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The Naked Ladies

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The Naked Ladies

Frontal view, "topped by an Oceanid and two horses".

The Naked Ladies are a statue complex on a rockery and water cascade in the gardens of York House, Twickenham, in the London Borough of Richmond upon Thames, England. The larger than human size statues depict eight Oceanids and a pair of aquatic horses. They were carved in the fin de siècle style from white Carrara marble and probably came from Italy in the late nineteenth century or very early twentieth century. Originally they were part of a larger set of statues that was subdivided after the suicide of the initial purchaser.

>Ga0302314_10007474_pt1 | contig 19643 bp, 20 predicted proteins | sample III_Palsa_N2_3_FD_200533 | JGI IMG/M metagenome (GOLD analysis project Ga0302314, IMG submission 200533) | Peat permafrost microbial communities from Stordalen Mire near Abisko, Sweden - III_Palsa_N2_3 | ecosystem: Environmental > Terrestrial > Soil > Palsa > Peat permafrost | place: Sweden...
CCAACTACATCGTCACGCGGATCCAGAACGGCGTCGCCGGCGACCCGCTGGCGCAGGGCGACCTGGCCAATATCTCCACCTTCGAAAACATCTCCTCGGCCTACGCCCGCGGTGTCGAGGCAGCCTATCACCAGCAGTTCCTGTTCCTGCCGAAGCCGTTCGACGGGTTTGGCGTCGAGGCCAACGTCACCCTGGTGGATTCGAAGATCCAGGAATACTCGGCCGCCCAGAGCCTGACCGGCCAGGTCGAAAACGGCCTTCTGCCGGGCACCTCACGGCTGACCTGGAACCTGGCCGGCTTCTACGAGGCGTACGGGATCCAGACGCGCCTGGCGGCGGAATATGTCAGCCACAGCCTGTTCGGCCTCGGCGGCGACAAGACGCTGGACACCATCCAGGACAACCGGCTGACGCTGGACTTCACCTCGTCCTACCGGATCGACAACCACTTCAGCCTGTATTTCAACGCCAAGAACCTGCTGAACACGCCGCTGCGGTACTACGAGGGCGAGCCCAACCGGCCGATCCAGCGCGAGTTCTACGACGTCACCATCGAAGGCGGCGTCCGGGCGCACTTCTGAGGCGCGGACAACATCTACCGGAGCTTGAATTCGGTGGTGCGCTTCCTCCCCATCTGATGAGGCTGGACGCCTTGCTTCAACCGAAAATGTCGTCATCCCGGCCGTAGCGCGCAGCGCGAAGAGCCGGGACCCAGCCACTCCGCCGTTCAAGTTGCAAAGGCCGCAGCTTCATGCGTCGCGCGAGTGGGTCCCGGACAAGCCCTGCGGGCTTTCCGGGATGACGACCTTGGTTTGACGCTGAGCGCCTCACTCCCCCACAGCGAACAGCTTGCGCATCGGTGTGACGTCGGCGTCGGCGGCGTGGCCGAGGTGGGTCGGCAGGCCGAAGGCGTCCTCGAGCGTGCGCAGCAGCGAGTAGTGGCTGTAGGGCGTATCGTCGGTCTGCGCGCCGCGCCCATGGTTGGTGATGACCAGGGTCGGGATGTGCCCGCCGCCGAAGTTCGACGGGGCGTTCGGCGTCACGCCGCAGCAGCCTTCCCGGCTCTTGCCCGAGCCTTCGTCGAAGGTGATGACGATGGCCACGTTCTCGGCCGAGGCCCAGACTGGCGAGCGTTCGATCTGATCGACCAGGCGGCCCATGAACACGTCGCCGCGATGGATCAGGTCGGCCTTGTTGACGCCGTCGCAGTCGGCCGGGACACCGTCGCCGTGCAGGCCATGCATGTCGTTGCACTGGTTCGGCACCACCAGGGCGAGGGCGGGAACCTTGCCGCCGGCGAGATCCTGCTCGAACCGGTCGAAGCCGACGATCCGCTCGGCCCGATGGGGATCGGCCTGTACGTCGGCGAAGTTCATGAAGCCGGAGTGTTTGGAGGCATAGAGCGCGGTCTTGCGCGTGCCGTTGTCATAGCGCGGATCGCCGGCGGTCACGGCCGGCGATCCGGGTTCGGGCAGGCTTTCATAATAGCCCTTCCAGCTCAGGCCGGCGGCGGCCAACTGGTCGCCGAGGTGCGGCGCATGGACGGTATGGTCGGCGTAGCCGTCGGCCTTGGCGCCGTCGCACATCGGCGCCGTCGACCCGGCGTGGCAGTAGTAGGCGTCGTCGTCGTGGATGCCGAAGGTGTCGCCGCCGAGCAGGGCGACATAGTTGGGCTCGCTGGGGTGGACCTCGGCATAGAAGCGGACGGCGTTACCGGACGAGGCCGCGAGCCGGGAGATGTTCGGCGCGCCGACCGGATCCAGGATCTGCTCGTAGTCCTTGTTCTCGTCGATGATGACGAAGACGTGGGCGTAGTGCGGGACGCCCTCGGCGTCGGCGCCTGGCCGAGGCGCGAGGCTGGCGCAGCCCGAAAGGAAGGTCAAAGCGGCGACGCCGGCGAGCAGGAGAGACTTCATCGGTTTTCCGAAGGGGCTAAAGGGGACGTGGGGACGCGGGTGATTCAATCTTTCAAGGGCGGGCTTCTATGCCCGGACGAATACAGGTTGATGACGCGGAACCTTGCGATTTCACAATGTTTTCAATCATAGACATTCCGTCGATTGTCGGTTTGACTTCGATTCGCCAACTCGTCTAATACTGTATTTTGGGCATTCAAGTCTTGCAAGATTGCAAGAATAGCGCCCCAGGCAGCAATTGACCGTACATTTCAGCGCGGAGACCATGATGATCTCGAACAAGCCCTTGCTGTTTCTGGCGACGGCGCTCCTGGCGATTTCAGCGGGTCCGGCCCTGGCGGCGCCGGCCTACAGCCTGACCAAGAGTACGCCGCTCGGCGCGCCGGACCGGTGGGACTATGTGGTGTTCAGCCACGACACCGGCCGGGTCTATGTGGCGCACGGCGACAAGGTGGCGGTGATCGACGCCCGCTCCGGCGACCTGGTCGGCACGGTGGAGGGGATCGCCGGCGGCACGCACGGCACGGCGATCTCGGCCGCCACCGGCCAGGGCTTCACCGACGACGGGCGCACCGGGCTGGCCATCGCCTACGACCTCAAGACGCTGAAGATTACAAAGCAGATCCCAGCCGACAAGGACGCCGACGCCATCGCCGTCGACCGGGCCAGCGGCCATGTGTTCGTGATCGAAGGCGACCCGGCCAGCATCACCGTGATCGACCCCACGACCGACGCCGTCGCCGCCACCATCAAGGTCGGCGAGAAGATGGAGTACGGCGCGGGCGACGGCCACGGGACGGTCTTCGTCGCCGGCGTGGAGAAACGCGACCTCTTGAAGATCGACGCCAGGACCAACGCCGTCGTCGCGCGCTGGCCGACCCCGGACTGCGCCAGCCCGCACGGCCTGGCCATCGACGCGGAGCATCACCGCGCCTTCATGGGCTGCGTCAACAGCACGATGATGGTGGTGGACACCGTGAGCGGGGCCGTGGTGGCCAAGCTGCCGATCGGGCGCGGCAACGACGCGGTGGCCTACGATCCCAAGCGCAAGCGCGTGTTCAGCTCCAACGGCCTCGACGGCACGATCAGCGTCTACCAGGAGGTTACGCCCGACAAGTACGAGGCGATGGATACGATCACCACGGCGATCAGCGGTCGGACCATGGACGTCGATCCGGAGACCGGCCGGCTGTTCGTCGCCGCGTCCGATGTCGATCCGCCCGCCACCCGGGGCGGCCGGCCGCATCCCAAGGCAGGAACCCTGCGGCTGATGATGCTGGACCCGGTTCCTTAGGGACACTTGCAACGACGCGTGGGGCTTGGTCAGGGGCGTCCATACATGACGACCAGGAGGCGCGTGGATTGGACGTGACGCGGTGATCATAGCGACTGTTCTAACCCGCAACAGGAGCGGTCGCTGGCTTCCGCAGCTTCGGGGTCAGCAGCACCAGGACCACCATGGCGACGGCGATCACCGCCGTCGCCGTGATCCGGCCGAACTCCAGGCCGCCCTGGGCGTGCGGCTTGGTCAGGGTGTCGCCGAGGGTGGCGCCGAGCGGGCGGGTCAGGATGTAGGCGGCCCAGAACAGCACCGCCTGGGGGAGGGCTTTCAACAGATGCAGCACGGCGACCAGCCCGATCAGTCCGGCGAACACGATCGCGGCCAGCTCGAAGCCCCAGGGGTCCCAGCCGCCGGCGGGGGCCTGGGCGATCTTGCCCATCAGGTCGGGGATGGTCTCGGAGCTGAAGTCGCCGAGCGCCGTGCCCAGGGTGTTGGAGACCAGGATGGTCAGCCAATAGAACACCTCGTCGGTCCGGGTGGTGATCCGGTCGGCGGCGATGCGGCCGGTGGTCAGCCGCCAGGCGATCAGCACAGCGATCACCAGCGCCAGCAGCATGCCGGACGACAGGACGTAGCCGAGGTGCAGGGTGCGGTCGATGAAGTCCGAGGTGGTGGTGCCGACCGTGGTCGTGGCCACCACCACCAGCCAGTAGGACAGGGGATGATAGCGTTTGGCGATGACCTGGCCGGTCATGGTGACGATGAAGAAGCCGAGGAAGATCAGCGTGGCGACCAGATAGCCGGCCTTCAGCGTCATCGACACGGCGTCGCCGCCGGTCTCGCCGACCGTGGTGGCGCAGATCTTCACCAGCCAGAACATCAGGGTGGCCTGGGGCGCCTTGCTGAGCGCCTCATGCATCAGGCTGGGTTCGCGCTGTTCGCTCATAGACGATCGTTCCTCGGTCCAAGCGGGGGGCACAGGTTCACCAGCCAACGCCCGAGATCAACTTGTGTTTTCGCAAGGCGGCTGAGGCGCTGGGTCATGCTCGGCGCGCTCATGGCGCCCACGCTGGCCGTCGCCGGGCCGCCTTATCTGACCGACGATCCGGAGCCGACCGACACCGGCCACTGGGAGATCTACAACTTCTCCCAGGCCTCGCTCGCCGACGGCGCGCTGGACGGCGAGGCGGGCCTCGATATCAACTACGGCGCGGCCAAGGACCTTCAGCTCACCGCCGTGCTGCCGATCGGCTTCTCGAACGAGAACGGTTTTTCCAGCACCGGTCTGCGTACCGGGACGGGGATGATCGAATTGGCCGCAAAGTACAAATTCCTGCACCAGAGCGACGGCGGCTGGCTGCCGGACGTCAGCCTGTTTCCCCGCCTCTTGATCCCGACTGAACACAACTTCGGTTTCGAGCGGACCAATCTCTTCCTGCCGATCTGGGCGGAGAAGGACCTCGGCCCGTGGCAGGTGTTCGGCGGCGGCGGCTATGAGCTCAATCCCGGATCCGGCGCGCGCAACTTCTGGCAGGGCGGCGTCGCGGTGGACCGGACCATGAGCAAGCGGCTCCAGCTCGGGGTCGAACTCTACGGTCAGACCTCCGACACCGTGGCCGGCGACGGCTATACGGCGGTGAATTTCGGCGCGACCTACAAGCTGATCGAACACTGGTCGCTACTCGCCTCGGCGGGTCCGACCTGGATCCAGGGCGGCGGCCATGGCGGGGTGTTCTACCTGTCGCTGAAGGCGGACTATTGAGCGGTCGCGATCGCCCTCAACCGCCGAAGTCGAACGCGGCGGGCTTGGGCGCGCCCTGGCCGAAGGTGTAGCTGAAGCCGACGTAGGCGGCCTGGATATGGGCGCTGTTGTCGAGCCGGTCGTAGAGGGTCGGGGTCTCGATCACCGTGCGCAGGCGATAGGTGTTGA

After a somewhat unpromising start, they were installed in their current location without the benefit of the original design for their display. The Ladies then spent several years as the backdrop for some of London's grandest garden parties. They subsequently passed by default into public ownership, and suffered various indignities but have been restored and remain to this day on view in the corner of a municipal garden.


Colour photograph, zoom shot through trees of two nude female statues on a rockery, one sitting, the other in a strange pose
The statues were installed without benefit of instruction from the designer as he spoke no English.

Colour photograph, rear view of marble statue of lady holding a pearl.
Another suggested name for the statues was the Pearl Fishers, but today only one lady still has a pearl.